Isolation of intact elastin fibers devoid of microfibrils.
SourceTissue Engineering, 11, 7-8, (2005), pp. 1168-1176
Article / Letter to editor
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SubjectIGMD 9: Renal disorder; NCMLS 3: Tissue engineering and pathology; UMCN 2.1: Heart, lung and circulation; UMCN 4.3: Tissue engineering and reconstructive surgery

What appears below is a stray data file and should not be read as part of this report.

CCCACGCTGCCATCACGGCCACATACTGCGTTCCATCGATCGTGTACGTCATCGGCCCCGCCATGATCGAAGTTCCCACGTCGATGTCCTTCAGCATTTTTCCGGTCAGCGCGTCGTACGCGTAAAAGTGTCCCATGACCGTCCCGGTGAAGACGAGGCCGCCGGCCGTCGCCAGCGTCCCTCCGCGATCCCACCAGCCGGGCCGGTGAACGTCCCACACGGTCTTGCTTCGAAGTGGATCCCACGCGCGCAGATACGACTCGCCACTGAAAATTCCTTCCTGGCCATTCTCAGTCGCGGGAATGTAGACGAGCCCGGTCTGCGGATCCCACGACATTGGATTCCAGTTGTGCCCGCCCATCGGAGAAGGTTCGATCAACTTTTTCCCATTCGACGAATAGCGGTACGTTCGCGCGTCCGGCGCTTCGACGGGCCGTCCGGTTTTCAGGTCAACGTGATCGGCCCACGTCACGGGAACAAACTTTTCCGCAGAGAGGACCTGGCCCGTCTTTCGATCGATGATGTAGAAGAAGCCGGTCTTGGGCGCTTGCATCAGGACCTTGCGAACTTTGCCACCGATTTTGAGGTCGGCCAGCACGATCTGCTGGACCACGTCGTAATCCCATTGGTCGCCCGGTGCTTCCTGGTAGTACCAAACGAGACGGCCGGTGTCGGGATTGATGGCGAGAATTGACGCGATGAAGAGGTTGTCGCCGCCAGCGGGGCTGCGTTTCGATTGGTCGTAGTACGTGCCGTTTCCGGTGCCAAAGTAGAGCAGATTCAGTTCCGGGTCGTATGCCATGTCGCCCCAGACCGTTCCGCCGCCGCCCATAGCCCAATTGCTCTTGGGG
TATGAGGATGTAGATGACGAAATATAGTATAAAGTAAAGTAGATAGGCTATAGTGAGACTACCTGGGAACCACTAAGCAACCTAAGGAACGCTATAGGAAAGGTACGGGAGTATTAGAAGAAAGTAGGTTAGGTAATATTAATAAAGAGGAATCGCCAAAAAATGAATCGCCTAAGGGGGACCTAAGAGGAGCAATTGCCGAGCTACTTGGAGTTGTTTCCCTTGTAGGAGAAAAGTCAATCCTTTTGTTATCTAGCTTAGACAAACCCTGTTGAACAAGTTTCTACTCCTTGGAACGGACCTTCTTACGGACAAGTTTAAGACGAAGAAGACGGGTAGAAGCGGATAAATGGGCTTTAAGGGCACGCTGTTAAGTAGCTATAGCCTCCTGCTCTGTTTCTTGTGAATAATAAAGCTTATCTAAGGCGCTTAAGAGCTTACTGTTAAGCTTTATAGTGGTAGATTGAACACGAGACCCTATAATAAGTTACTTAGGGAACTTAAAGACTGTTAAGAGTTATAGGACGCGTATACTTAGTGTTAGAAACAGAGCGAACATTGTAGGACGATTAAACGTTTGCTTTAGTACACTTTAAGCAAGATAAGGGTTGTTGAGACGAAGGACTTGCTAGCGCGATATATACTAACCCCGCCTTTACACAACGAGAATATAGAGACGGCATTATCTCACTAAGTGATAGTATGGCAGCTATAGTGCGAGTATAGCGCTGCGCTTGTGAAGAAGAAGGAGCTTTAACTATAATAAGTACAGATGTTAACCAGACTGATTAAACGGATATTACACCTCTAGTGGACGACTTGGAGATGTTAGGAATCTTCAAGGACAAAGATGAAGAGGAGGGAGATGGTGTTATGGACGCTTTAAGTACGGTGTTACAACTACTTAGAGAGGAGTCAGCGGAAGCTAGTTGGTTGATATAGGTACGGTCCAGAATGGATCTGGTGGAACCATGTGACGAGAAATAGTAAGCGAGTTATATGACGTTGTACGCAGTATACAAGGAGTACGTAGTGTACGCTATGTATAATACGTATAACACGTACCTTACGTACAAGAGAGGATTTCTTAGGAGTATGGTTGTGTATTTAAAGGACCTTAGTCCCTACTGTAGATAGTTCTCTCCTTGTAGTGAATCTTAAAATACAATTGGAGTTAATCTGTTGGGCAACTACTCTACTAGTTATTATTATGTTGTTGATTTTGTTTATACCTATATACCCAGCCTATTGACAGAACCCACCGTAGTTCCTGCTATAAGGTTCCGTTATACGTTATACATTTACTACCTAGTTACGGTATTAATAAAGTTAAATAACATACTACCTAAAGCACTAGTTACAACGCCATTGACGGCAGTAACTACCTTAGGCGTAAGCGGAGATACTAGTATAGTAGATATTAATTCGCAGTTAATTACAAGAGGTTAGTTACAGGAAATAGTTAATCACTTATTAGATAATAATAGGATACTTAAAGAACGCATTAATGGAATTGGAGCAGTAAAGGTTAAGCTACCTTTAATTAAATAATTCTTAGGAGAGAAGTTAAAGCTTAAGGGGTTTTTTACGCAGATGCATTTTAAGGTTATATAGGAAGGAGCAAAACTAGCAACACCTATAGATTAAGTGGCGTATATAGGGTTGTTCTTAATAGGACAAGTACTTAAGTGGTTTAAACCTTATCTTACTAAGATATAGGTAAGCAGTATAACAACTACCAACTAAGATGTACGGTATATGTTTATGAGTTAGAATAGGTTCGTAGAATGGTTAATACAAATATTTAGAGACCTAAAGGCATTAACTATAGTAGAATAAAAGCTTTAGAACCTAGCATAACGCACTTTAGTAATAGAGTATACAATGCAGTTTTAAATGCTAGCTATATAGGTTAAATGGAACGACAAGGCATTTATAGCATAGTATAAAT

Purification protocols for elastin generally result in greatly damaged elastin fibers and this likely influences the biological response. We here describe a novel protocol for the isolation of elastin whereby the fibers stay intact, and introduce the term "elastin fiber" for intact elastic fibers with elastin as their sole component. As opposed to elastic fibers, elastin fibers do not contain any microfibrils or associated molecules. Elastin fibers were isolated from equine elastic ligaments according to various protocols and analyzed by sodium dodecyl sulfate polyacrylamide gel electrophoresis, amino acid quantification, immunofluorescence assay, transmission/scanning electron microscopy, and cellular reactivity in vivo. The optimal protocol comprised several extraction steps and trypsin digestion. Elastin fibers were free of contaminants and had a smooth, regular appearance. The cellular response to purified, intact elastin fibers was different in comparison with purified, but affected, fibers and to contaminated fibers. Intact fibers consisting only of elastin may be important for both fundamental and applied research, for example, tissue engineering, which need well-defined preparations to study the cellular biological effect of individual components.
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